When Australian born designer Lucy McRae’s work was exhibited this year at the Sao Paola Museum, the museum issued a statement which referred to her work as ‘provocative and often grotesquely beautiful’.
A quick look at Lucy’s website brings an understanding of the ’grotesque’ part of the description. As for the beauty, that’s where it gets to be a bit of a stretch.
Having said that, there is the Vogue ‘bodysuit’ project which saw Lucy collaborate with partner Bart Hess to create a body ‘garment’ used to illustrate a piece in Vogue on the use of fillers in plastic surgery.
And then there is the safety-pin outfit created by McRae. Quite amazing really when you realise that McRae is wearing nothing more than safety pins stuck to her body to create the effect of a jacket which doesn’t look half bad.
But then there is the ‘Grow On You’ outfit. Now that is strange. Even stranger is the way in which McRae says she originally got the idea. She says it occurred to her after she ‘instinctively’ dunked her head in a pile of soapy water while washing dishes. Right. As you would. And the result? Well I guess grotesque almost covers it. Draw your own conclusions. Take a look at the image below.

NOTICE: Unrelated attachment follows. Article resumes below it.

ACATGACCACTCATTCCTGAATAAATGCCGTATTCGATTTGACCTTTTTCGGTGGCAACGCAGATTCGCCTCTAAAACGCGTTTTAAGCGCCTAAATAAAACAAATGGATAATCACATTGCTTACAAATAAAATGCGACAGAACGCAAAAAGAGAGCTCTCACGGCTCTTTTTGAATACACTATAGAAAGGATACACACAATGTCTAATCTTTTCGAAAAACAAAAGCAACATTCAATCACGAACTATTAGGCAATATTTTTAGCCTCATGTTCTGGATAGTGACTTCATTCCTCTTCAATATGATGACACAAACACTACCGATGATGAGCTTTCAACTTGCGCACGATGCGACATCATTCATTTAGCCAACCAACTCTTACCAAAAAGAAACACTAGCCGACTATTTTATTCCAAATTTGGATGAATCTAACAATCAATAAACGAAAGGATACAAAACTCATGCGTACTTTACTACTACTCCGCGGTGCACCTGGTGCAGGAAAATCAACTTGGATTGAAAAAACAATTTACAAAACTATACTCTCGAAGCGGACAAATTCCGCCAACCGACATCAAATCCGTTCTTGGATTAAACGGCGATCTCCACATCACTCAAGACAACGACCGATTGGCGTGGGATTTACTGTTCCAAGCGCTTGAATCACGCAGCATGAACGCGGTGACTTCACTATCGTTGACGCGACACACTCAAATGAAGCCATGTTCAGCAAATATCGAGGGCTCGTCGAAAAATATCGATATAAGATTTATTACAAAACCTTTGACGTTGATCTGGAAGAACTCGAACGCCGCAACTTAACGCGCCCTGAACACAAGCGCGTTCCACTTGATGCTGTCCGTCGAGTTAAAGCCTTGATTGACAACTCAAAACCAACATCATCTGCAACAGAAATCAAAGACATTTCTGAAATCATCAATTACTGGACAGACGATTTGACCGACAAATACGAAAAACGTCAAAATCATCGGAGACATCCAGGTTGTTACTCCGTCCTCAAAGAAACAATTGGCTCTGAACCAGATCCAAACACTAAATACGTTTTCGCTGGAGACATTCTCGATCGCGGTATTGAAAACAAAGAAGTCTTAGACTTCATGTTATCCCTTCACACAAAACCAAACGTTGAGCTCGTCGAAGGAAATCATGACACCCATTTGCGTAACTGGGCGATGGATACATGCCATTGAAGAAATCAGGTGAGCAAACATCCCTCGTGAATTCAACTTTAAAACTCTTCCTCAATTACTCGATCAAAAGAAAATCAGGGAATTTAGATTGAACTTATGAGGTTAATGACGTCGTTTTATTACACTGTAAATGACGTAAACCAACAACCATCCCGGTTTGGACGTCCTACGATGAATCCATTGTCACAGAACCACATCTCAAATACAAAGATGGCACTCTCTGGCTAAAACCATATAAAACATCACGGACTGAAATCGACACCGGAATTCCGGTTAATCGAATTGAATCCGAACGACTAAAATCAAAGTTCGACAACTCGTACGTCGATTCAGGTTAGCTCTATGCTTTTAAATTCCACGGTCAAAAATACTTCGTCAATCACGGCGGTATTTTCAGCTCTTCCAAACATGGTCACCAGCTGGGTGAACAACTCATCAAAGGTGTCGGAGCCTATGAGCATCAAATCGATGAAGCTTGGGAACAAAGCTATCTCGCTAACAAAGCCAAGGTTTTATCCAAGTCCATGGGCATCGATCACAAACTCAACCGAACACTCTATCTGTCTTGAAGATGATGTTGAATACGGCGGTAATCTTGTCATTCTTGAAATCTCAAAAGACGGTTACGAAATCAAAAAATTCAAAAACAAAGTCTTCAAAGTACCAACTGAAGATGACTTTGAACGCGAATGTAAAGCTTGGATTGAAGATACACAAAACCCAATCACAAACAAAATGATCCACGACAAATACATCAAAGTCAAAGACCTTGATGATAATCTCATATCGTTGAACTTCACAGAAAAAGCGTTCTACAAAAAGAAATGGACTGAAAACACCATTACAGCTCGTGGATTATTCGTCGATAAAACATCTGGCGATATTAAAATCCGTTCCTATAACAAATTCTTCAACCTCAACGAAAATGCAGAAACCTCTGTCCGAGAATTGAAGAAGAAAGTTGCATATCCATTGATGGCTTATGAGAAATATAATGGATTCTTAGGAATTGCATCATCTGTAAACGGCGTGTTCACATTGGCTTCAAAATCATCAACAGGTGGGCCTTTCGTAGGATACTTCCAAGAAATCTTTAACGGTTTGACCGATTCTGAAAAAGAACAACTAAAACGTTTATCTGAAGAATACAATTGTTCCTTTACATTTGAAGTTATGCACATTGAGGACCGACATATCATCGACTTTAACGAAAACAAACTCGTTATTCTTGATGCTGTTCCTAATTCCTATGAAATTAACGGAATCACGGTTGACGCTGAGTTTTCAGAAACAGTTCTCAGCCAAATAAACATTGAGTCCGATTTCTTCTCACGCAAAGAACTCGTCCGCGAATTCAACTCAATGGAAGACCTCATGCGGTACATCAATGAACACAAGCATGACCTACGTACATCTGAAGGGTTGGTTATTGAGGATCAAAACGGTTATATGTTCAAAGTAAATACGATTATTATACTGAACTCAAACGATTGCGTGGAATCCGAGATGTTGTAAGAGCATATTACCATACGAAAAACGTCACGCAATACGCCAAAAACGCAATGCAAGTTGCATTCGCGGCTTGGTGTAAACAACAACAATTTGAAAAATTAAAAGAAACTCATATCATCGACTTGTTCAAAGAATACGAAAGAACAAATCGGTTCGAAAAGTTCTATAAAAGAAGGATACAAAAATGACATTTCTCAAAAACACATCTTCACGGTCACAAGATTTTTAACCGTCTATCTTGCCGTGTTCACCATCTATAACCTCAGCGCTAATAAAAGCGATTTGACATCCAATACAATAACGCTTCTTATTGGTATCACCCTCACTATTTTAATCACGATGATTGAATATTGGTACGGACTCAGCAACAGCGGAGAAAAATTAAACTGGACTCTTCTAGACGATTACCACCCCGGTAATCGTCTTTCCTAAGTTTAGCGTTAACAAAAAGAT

However, there is a more serious side of Mc Crea’s work. Well slightly more serious. One of her high profile projects was created for the video for Swedish pop star Robyn’s Indestructible. The costume devised by Mc Crea was made of 1.2 kilometers of plastic tubing through which coloured water was pumped in time with the music. The result was a complex outfit to say the least. Mc Crea herself describes it as a “living, breathing, dynamic skin”. Hmm. Does this give a new meaning to the term ‘Skinflick’?
Blogger Madeleine Rebbechi who describes Mc Rae’s work as ‘a second skin’ says that her creations are a fusion of ‘fashion, technology, design and the power of the human body to create pieces unlike anything we’ve seen before’.
Well that would have to be right. I guess I can’t argue with a claim like that.
My mother had a look at some of Mc Rae’s creations. ‘What are they’ she asked doubtfully. I explained as best I could, pointing out that Mc Rae had made it to the front page of Vogue – or at least to a full page of Vogue. My mother remained unconvinced. ‘Far out’ she said.